The medical term is stress response, and it refers to the overall reaction of the organism to any adverse stimulus, whether it be of physical, mental or emotional kind, internal or external. The purpose is to adapt to challenge, and this goes on all the time. (C’est la vie! Real life is a never-ending series of stress responses.) Should the compensating reaction of the organism be inadequate or inappropriate, a pathological disorder may result.

The HPA axis, the immune system and the sympathetic nervous system are involved in the stress response. Don’t get stressed by some undecipherable abbreviations or unknown words — look up The Alphabet of bioZhena, you may find it or them in there!

Just remember, this is no Alphabet of Ben Sira!

( /2007/11/28/the-alphabet-of-biozhena/)

021r from The Book of Urizen

Stress and the menstrual cycle

“It is a matter of conventional wisdom that perturbations in the external or internal environments – that is stress – can interfere with the normal course of the menstrual cycle.” To further quote the expert, “disturbances in the menstrual cycle occur in response to exercise and physical demands, stress and emotional demands, and diet and nutritional demands” [citation below, ref. 17].

As Michel J. Ferin writes, with reference to the brain component of the female reproductive control system, “with minimal reduction in (GnRH) pulse frequency, small undetected defects in the follicular maturation process may occur, whereas with a higher degree of pulse inhibition the follicular phase may be prolonged, and luteal phase deficiency, anovulation, and amenorrhea may develop.”

A micro-glossary: The follicular maturation process is also called folliculogenesis. GnRH is a brain-produced hormone involved in folliculogenesis. A maturing follicle is a small, protective sac, gland, or cluster of cells in the ovary, in which an egg (ovum) develops towards ovulation, in order to have a chance to be fertilized.


What is folliculogenesis - like EKG


And here is for you a baseline picture of how our folliculogenesis-in-vivo technique captures the course of folliculogenesis in baseline subjects (healthy and chemically clean i.e. no medication, less than 35 years old). Take your time to study the wealth of information particularly in the right-hand part of the image (use the linked slide):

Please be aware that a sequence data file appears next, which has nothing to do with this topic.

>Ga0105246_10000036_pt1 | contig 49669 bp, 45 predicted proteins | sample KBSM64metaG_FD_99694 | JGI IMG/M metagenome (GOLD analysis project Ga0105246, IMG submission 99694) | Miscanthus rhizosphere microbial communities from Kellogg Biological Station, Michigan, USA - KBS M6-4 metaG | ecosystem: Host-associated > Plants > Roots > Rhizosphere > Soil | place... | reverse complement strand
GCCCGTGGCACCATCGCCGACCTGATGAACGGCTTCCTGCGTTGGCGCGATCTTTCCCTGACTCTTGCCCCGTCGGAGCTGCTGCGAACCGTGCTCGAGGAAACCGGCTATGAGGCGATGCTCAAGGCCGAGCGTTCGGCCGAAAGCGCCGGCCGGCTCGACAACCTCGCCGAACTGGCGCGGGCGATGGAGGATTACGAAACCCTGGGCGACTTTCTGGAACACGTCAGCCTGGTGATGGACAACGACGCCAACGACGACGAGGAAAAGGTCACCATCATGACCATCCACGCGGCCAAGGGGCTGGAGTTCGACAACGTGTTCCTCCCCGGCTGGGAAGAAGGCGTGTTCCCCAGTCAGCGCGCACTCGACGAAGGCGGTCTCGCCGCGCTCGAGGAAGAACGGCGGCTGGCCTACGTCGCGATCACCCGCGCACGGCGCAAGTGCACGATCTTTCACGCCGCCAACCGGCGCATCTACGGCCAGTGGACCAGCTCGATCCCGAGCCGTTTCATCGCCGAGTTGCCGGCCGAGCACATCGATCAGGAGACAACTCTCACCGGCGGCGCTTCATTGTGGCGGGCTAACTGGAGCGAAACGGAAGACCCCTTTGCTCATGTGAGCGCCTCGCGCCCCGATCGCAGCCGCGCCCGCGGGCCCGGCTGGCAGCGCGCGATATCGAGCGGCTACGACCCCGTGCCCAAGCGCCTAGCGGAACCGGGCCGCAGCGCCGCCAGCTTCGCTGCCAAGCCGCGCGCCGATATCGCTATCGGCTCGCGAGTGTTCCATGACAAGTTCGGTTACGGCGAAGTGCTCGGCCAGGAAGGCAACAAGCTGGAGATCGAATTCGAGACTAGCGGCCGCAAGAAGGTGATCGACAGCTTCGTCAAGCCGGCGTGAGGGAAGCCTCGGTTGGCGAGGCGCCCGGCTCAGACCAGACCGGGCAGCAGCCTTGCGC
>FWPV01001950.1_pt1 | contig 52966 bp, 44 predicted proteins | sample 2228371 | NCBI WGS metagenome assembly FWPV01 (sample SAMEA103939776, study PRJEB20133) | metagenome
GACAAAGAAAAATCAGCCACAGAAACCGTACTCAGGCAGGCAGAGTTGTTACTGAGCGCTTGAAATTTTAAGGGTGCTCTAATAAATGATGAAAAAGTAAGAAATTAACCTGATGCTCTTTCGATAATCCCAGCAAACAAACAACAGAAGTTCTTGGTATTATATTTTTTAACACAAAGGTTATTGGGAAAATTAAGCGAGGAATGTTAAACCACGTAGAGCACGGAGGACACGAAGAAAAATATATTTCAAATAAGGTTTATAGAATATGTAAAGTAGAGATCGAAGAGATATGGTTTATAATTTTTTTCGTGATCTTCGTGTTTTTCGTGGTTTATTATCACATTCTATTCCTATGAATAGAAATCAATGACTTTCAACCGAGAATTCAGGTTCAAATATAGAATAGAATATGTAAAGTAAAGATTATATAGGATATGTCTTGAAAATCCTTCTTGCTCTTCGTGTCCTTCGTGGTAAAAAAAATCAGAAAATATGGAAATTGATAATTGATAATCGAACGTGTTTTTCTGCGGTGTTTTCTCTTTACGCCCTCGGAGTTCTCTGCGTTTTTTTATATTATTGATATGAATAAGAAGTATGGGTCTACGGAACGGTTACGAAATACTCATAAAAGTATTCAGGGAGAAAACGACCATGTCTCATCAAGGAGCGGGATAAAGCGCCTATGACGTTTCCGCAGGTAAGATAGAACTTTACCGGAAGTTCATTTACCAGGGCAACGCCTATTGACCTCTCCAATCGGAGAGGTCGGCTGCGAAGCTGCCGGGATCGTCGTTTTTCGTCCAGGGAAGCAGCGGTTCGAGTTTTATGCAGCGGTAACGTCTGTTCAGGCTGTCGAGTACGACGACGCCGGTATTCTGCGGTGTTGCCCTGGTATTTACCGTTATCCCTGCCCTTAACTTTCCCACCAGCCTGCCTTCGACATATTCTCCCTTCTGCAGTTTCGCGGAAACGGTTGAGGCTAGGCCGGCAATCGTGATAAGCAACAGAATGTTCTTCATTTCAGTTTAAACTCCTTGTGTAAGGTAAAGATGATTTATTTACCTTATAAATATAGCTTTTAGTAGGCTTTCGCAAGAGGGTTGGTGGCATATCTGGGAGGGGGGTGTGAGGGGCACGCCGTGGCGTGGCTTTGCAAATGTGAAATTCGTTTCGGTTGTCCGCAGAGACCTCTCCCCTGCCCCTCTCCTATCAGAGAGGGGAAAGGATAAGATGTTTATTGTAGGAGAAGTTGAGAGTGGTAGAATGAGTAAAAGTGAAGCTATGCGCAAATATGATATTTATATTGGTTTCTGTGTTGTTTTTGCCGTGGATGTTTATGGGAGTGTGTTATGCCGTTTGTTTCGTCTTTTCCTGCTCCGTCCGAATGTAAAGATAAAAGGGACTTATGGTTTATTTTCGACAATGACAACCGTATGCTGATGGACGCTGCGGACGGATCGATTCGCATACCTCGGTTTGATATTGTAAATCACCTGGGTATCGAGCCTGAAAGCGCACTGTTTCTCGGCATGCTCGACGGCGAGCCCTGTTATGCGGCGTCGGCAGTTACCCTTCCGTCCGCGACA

For better legibility, click on the image. For more detail (presented in a PDF of 3 slides better viewed – incl. presenter notes – in Firefox, not in Chrome), go to: .  For the animation and narration of the first two slides, go to: (again, Firefox works while Chrome does not, at least here for me).

As for the scientific background of our work: is an ad hoc selection of a few abstracts from my files in (or before) 2007 on papers addressing ovulation, reproduction, folliculogenesis and stress. I referred to said area of biomedical science as psychoneuroimmunoendocrinology. Your perusal of the material with my markings (highlights) will help you understand the significance of the bioZhena technology for women’s healthcare and self-care. (The footer in the document shows obsolete email and physical addresses.)

Stress and the OvulonaTM

As introduced above, our electrochemical sensor of the ectocervix, the OvulonaTM, is a smart tissue biosensor for women’s reproductive self-help. It records menstrual cycle vital sign  signature data for OBGYN, PRIMARY CARE, RE and other healthcare providers’ use when needed.

Results obtained with our Ovulona prototypes lead to the conclusion that the technique appears to detect such phenomena as referred to by Dr. Ferin.

This is not merely the detected different rates of follicular maturation in different menstrual cycles, but even more significantly the delayed ovulations in those cycles where it takes longer than 1 day to reach the ovulation marker trough (minimum), as observed in some non-baseline subjects’ cyclic profiles. And the unprecedented  detection of the absence of dominant follicle maturation, which makes the woman infertile in the present menstrual cycle. Click on the composite image below for a better resolution of the contents.

Short luteal phase and LPD examples of the Ovulona(TM)'s diagnostic power

Here (in the upper image) is the detection of Ferin’s “minimal reduction in (GnRH) pulse frequency, small undetected defects in the follicular maturation process may occur”.

Whereas (lower image), “with a higher degree of pulse inhibition the follicular phase may be prolonged, and luteal phase deficiency [LPD], anovulation, and amenorrhea may develop” – and, indeed, we have seen the LPD, the extended follicular phase and short luteal phase, and other aberrations in the cyclic profiles of different women over the years.